This activity took very little time to set up as I simply put canned pumpkin puree, crushed graham cracker, whipped cream and a mini pie shell into small bowls inside of a bin. I also placed a spoon in each bin that could be used to move materials from one container to another.
Our two year old opted to use the spoon rather than getting his hands dirty. The one year old on the other hand, practiced using the spoon to taste the whipped cream (yay for unplanned benefits!) but then opted for his hands to move materials between containers and to his mouth.
The boys had the opportunity to taste and explore the items in the bowls.
I used pumpkin straight out of the can. Their love for pumpkin did not extend to the unsweetened variety.
They played in the graham cracker crumbs like sand and sprinkled it into the other bowls.
The whipped cream was by far a favorite. The little guy even licked his bowl clean!
As a mom, I dread things that I know are going to be a huge mess and this activity is definitely one that can get messy quickly, but part of the fun is found in the making of the mess.
I have always loved having our kids wear smocks when we are painting or doing messy play. Smocks are perfect for protecting shirts and helping reduce some of the mess. Plus they are so easy to wash!
Our older son stayed fairly clean and only needed to have his sticky hands washed. Little brother on the other hand, immediately needed a bath!
The finished product would definitely not win a prize at the fair for either taste or appearance, but this mess definitely accomplished engaged senses while working on fine motor skills. Plus they had fun!
Sometimes I have to remind myself that a mess is just another opportunity for learning!
Thankful Turkey Cards and Cookie Delivery Thanksgiving Activities
A couple years ago, when my boys were 3 and 4, we had an abrupt, unplanned break from preschool that spanned the final months of the year. It ended up being a blessing because we were able to use the time in November to focus our learning on kindness and thankfulness.
Together we discussed people who we were thankful for and how we could share kindness with them.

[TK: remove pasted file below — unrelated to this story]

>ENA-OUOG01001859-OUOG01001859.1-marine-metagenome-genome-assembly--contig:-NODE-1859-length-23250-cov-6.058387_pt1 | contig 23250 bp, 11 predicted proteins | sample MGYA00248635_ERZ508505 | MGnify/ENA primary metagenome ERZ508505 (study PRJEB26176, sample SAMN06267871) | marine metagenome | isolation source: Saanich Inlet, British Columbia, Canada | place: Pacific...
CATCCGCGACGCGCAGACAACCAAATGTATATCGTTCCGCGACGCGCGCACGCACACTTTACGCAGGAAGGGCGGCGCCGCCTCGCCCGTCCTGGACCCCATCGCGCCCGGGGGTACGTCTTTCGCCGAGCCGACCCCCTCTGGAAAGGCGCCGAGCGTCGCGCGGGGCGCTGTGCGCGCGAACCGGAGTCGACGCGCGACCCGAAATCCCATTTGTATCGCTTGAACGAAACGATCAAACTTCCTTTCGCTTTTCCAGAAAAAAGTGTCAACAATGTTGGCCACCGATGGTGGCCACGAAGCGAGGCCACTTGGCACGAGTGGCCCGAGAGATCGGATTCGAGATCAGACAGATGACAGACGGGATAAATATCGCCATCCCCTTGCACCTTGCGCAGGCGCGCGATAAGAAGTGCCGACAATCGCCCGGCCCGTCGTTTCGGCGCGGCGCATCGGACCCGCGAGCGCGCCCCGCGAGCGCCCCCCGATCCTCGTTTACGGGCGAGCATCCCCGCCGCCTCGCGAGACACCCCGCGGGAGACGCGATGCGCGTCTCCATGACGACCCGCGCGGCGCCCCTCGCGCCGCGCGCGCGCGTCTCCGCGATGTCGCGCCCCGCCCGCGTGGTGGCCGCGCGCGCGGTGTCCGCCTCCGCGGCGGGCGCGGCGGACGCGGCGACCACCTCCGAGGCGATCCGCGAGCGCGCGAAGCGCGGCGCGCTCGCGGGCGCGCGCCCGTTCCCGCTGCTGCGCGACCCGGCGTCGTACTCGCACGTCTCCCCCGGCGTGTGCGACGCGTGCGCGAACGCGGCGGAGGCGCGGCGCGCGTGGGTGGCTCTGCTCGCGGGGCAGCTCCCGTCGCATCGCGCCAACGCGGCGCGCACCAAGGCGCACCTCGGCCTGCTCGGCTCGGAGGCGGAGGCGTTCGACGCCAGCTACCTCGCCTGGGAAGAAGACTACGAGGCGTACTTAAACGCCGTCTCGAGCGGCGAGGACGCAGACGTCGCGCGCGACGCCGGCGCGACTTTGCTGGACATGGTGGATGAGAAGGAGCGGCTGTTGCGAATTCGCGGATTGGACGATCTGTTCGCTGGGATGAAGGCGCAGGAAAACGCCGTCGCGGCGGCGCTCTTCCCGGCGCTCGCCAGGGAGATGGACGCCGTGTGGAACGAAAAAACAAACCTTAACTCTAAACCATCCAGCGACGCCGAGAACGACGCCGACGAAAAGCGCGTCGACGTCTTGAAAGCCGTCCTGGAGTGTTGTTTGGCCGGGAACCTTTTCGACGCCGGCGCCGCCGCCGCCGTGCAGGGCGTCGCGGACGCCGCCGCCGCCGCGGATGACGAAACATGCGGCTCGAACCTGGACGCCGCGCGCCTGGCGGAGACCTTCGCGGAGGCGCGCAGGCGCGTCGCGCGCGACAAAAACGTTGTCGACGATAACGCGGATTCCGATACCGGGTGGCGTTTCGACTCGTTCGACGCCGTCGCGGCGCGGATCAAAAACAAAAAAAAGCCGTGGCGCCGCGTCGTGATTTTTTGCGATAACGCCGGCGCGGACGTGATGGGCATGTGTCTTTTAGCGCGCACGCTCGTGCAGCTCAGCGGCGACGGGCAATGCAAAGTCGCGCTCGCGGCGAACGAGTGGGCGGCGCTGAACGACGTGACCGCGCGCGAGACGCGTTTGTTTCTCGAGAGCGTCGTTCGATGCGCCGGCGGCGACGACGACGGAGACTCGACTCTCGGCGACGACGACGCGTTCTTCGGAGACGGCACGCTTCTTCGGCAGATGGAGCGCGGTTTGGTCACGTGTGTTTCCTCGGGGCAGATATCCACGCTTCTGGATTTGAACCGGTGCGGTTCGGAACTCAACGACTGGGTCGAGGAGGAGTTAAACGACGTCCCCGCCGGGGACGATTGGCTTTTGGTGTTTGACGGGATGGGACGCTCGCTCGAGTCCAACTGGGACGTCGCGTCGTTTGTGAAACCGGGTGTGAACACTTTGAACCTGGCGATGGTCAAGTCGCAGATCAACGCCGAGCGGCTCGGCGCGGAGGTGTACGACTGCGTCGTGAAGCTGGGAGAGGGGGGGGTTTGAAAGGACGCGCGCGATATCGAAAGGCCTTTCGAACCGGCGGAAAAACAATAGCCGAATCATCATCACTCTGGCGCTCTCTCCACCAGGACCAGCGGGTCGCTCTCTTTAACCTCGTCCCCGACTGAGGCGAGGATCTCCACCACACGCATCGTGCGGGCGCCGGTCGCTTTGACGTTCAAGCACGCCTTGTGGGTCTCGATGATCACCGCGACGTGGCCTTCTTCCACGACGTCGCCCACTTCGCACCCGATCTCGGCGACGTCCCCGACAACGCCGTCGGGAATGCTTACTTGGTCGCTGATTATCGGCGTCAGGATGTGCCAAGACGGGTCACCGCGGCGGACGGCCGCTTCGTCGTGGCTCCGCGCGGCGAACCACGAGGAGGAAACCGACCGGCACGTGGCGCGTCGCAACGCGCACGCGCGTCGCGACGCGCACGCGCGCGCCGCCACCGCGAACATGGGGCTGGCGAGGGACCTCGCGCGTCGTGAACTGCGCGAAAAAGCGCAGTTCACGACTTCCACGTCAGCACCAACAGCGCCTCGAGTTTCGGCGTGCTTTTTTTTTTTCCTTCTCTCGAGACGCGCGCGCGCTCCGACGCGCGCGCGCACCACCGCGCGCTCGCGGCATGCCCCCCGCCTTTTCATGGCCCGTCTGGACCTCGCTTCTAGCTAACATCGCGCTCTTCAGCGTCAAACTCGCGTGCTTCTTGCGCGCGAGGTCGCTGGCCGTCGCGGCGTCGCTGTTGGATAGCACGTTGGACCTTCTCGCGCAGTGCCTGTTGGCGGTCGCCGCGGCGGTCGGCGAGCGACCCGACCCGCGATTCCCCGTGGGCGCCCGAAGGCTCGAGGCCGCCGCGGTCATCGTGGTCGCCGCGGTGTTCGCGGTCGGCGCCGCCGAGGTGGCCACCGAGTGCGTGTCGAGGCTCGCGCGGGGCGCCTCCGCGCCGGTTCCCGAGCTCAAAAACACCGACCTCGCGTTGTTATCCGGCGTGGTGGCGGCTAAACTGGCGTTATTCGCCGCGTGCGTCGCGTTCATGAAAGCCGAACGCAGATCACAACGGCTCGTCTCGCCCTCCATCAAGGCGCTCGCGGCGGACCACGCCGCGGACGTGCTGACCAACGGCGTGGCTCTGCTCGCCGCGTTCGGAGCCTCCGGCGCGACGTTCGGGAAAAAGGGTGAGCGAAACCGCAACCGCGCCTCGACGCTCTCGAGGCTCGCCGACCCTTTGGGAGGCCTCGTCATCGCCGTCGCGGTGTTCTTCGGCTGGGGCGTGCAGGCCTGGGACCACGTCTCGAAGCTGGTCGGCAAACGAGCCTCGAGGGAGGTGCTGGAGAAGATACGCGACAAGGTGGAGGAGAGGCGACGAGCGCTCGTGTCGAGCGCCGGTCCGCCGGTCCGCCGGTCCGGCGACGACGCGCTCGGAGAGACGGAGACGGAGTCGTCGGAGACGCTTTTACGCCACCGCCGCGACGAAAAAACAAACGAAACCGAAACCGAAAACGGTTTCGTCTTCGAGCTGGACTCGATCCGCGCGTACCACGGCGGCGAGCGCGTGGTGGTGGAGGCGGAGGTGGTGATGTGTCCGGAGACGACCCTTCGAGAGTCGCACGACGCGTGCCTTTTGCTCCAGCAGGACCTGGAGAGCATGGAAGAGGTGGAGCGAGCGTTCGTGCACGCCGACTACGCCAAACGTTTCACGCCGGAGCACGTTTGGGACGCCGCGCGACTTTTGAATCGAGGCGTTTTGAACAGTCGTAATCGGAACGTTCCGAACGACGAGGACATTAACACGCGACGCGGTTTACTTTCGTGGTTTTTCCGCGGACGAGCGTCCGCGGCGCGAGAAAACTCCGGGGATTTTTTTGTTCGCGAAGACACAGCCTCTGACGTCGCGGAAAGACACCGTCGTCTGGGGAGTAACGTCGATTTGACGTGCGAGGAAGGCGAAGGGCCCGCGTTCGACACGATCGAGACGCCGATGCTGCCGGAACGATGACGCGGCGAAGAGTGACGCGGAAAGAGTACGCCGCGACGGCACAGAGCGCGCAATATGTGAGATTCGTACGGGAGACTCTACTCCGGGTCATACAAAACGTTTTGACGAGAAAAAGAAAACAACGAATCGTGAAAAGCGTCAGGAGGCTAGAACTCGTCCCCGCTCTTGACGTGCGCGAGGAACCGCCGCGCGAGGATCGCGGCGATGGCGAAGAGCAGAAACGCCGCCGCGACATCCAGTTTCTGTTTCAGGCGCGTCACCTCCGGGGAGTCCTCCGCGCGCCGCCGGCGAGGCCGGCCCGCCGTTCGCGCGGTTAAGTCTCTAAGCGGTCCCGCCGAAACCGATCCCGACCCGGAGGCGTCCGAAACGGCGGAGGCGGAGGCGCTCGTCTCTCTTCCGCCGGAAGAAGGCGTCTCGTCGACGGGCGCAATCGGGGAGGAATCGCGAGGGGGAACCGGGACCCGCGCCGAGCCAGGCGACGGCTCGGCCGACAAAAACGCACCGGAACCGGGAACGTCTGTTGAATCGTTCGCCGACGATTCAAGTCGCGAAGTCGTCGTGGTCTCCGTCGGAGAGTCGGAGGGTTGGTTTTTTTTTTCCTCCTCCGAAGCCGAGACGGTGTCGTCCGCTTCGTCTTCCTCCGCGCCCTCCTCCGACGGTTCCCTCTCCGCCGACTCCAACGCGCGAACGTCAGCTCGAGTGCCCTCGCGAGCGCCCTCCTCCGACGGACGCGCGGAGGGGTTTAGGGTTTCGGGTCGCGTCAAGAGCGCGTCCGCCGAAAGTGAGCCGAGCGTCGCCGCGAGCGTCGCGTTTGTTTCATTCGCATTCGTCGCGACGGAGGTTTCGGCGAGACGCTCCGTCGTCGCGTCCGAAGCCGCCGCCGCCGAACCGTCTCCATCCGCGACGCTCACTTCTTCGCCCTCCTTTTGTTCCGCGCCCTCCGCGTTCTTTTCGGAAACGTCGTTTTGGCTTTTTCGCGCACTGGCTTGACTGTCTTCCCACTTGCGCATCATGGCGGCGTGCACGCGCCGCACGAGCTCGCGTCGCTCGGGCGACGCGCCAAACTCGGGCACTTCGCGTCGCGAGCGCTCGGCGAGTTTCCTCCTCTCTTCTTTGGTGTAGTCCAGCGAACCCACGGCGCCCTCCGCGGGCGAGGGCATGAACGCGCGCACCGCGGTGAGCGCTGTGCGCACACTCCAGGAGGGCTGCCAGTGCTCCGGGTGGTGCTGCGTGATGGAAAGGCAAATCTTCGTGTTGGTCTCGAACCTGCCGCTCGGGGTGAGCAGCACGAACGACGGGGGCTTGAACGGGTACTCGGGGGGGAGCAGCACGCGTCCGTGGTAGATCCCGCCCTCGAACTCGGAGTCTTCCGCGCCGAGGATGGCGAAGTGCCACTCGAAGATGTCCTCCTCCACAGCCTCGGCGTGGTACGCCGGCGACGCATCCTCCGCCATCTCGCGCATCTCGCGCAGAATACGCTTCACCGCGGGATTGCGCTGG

The boys made a list of people who are helpful and kind. In typical 3 and 4-year-old boy thinking, their lists included firemen, garbage collectors, and our mailman. Then they chose to make cookies and thank you turkey cards that we hand delivered.
- Brown construction paper
- Orange (or yellow) construction paper
- White cardstock
- Painters tape
- Glue Stick
- Cookie Dough
- Cookie Containers
We started by baking sugar cookies. Once the cookies were in the oven, we moved on to painting!
Using painters tape, I fixed cardstock to our table and let them paint each page to their liking. The cookies were done baking and ready to cool as we finished painting.
During naptime I let the paint dry and then I cut each painted page into leaves.
Next I cut a turkey body out of brown construction paper. With the orange construction paper I made feet and a beak.
After naptime was over, the boys used a glue stick to attach the feet and leaves to the back of the turkey. After the glue dried, we attached the beak and eyes. Finally I wrote a simple note on each turkey and attached the turkey to our cookie containers.
The boys had a blast delivering their cookies and thanking people for their kindness. This thankfulness activity really helped focus our boys on the meaning of the Thanksgiving holiday.
Share Your Thanksgiving Activities with Us!
While there may not be too many Thanksgiving carols to get you in the spirit of the holiday, we hope that some of these activities can help your little one have fun with Thanksgiving before diving into Christmas.